-_-
Say you want to express a certain idea, but cannot mentally begin. Say it's a melancholy scene. Where do you go? The minor (harmonic minor, melodic minor) scales to begin. Might want to pick a flat key as well.

And..

2) The person who realizes theory will actually only enhance their playing, instead of putting creativity shackles on them. It's like trying to be a psychiatrist without any school. Just on instinct. Trust me. I've been playing about 8 years, so I'm still relatively new as well. Do yourself a favor. Start learning it. You'll be amazed, once you have a good understanding of just basic points and once you apply them, how much it will escalate your playing.

Good luck! And remember, never bring a knife to a gun fight. It's better to be equipped.
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#14
Quote by FredDurst #1fan
Who really gives two shits what they know about theory as long as they can play. You should just concentrate on actually playing then theory. Its like the guy who talks about building a bridge compared to the guy who actually gets off his ass and does it.


It's more like "the guy who educates himself about bridge building versus the guy who actually goes out and does it". Of course, these two concepts are somewhat related...
Someones knowledge of guitar companies spelling determines what amps you can own. Really smart people can own things like Framus because they sound like they might be spelled with a "y" but they aren't.
#15
Quote by Archeo Avis
It's more like "the guy who educates himself about bridge building versus the guy who actually goes out and does it". Of course, these two concepts are somewhat related...

And then of course there's "the guy who's educated about how to build bridges and goes out and does it versus the guy who just goes out and does it".

I know which bridge i'd be using.
Si
#16
Quote by 20Tigers
I know which bridge i'd be using.


The guy who built his bridge from sunshine and puppies? You know, soul?
Someones knowledge of guitar companies spelling determines what amps you can own. Really smart people can own things like Framus because they sound like they might be spelled with a "y" but they aren't.
#17
I Think you don't need to be able to define (for example) every scale.

I do however believe u need to be aware of it.

Example|:

If u learn the sound of a lydian scale, but you can't name it's scale notes/formula from the top of ur head, then it's cool. You know the essence of it's sound then. If you just learn theory, but u don't use it in ur compositions, then what's the point? We have wikipedia for that which is: faster, probably more accurate and free.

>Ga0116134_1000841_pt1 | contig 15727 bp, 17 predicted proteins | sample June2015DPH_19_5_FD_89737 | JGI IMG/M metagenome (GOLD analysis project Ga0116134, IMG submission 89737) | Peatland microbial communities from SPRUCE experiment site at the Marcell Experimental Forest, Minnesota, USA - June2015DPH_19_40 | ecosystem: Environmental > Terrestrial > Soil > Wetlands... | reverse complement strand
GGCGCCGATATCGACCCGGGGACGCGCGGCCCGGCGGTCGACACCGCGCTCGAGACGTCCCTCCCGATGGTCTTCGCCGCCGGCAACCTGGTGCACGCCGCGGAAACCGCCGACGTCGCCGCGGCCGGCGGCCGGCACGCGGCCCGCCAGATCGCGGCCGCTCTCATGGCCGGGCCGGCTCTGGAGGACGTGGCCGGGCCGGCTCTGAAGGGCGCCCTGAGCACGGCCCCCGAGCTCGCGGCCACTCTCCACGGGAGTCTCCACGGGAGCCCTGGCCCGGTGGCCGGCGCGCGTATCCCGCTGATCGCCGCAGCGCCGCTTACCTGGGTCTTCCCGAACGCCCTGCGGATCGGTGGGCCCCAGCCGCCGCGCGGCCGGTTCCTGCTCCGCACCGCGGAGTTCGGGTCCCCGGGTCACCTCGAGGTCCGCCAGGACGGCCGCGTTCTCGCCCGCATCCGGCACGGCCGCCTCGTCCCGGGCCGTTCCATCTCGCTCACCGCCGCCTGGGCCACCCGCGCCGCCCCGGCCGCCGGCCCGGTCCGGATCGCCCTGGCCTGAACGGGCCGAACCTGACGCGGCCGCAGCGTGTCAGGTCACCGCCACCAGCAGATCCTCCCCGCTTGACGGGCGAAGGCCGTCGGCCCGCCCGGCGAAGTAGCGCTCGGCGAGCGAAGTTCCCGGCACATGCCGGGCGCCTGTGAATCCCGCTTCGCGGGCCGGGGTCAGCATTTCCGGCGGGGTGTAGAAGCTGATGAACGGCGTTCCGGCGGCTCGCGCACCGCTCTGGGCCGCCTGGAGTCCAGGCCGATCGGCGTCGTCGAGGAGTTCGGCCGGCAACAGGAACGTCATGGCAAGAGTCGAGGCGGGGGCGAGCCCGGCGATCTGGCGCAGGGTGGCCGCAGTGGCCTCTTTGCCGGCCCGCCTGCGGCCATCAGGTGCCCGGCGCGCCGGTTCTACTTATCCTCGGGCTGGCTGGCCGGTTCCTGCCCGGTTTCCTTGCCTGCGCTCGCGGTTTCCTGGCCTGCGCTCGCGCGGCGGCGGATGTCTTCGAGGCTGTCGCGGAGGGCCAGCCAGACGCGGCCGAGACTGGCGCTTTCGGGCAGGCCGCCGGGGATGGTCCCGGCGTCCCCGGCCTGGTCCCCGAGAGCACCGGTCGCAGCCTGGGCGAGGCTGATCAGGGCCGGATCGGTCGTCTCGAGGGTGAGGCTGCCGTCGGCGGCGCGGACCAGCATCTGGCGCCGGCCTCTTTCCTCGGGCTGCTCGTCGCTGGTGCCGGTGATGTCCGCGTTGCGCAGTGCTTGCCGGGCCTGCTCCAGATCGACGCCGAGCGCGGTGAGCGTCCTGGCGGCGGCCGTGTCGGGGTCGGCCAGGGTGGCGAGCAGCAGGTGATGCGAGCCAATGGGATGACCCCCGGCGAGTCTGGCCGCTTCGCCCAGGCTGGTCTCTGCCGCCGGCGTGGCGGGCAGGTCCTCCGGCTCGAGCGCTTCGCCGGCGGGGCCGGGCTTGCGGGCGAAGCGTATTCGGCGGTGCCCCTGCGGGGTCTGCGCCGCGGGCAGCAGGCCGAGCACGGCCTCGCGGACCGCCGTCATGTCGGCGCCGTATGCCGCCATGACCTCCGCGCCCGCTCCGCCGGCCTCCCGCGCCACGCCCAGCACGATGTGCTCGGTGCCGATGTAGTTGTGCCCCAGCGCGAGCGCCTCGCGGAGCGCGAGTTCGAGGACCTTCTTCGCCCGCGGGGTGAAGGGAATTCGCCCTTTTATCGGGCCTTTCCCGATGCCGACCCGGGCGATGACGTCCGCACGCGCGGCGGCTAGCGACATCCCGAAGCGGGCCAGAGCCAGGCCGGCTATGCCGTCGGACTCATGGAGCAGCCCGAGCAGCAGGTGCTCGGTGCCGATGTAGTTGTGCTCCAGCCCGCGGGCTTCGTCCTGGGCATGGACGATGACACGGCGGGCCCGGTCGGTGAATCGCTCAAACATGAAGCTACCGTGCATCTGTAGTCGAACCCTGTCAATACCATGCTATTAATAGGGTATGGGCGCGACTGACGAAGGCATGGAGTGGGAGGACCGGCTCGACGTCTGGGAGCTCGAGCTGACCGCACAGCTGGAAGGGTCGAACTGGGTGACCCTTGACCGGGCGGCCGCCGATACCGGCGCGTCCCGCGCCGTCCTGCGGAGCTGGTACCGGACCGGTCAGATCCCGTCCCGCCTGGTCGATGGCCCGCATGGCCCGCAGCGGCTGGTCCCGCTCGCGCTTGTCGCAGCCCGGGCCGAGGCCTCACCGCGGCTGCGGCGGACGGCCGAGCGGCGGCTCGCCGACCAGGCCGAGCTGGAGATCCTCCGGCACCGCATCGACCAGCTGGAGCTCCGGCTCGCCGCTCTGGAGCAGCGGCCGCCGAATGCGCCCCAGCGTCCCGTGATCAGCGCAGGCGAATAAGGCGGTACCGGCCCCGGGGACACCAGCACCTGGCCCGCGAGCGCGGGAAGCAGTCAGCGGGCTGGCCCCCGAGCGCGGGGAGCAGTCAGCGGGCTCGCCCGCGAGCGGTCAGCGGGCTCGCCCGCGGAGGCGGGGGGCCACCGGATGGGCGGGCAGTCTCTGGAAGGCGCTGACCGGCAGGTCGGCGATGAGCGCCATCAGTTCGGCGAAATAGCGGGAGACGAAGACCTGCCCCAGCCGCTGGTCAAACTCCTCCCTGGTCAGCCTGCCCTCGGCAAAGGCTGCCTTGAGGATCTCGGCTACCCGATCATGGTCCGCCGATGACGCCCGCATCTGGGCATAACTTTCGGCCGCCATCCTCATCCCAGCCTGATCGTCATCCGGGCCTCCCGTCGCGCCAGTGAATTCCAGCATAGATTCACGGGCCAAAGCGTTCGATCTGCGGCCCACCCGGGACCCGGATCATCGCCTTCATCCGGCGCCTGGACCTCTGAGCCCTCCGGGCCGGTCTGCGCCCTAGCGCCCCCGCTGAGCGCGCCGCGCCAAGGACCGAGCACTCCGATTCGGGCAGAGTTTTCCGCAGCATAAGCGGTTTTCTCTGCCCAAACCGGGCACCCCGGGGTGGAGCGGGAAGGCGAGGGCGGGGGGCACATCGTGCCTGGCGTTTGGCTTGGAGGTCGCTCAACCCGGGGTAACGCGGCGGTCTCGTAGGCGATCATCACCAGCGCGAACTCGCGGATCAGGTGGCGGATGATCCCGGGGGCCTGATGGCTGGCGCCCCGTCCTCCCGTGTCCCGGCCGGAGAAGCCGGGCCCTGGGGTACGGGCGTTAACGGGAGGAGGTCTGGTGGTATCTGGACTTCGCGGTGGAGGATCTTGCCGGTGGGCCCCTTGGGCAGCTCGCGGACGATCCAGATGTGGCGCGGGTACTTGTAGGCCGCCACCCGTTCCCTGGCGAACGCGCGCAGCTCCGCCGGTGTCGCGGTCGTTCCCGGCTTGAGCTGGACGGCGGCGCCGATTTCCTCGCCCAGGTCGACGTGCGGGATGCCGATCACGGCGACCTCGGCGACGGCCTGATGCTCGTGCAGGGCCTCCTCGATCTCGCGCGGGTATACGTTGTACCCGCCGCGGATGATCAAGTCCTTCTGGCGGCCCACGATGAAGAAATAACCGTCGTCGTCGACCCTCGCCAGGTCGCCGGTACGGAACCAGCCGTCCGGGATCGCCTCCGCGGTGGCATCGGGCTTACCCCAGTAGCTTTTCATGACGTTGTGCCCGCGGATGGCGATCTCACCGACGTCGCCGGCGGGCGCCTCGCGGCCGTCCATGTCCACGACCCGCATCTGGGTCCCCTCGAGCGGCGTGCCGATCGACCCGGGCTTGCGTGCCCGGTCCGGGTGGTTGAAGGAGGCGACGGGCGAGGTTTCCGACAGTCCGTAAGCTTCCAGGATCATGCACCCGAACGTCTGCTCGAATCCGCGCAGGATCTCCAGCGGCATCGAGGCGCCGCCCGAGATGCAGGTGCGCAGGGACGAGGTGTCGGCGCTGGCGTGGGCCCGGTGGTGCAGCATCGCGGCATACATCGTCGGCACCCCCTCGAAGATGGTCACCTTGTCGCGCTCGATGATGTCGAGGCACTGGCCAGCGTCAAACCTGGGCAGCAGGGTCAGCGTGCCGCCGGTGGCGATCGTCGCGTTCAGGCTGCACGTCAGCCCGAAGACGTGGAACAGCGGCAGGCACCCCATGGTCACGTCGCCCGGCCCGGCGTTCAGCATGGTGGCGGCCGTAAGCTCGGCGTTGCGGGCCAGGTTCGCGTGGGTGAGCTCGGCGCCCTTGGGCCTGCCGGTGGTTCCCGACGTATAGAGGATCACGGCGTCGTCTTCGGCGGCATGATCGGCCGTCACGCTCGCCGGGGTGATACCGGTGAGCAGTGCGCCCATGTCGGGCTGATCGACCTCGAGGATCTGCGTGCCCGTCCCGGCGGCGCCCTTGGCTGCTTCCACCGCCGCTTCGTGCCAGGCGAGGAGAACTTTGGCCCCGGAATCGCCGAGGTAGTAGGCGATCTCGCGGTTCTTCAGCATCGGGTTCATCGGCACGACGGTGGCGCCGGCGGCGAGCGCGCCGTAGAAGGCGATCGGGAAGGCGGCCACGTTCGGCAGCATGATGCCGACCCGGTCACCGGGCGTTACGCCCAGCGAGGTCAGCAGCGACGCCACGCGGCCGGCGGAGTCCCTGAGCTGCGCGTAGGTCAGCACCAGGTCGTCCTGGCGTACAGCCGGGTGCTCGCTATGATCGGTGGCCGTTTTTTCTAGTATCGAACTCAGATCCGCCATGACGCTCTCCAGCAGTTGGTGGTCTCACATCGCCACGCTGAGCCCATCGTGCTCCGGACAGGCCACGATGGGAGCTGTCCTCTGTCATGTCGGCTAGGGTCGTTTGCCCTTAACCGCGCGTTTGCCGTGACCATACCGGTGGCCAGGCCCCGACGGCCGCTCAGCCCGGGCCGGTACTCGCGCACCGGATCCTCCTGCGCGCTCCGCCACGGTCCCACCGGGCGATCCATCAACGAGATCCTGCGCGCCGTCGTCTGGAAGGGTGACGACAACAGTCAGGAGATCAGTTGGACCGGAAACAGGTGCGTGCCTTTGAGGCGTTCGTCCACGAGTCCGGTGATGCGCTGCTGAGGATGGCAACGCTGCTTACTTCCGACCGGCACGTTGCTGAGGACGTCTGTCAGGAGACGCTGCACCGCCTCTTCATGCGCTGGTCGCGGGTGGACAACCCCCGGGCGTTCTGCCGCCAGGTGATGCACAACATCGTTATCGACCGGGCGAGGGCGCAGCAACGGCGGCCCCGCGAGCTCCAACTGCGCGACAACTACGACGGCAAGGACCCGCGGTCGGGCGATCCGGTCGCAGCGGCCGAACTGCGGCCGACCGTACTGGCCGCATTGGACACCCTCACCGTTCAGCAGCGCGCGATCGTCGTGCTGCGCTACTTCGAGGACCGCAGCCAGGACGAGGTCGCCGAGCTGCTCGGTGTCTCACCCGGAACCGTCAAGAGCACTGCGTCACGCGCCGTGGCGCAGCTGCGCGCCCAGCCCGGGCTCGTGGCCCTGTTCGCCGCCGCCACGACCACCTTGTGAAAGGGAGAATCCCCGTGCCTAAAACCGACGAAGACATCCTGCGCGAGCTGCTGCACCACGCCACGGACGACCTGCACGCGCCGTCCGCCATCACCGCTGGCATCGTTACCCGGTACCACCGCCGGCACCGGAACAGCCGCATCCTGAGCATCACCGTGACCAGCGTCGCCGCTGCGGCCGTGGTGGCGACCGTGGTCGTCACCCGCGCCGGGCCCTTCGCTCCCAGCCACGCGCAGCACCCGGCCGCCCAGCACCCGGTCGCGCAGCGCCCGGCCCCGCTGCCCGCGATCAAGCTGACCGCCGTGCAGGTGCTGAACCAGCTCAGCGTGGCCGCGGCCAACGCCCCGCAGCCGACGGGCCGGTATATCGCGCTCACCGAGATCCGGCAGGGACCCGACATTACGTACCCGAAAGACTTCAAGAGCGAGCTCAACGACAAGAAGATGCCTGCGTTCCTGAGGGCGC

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#18
We have wikipedia for that which is: faster, probably more accurate and free.


Oh ye of limited imagination. Knowledge of the lydian mode is the music theory equivalent of knowing that oxygen is listed somewhere on the periodic table. I has teh mad chemistry skillz.
Someones knowledge of guitar companies spelling determines what amps you can own. Really smart people can own things like Framus because they sound like they might be spelled with a "y" but they aren't.
#19
I am no doubt (actually I already HAVE) stealing that for my sig.
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#20
Quote by Archeo Avis
Oh ye of limited imagination. Knowledge of the lydian mode is the music theory equivalent of knowing that oxygen is listed somewhere on the periodic table. I has teh mad chemistry skillz.


U didn't read my whole post.

Ur post implies exactly the opposite of what i wrote. I said It's useless to just know lydian mode as a mode, instead of knowing how to use lydian in a actual musical context.

Seriously I said Being the "wikiguy" (knowing theory by it's names but can't/haven't used it in an actual musical idea), is a waste.

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Last edited by xxdarrenxx at Nov 7, 2008,
#21
Quote by tomisfatt01

I understand it's probably pretty advanced stuff but should I know it if I've been playing for 4 years?


Actually, I'd say most of what you read around here is just basic music. Nothing advanced
at all.

The thing is, most rock and blues (which I think people around here are most interested
in), is just rock-bottom, basic music. There's not really a whole hellava lot you really
need to learn. Where most people stumble is converting learning to knowing and how
things fit into the big picture. So, they end up thinking it's astro-physics when it's
actually just basic arithmetic.

I think if you're going to apply yourself to doing something, you should at least take the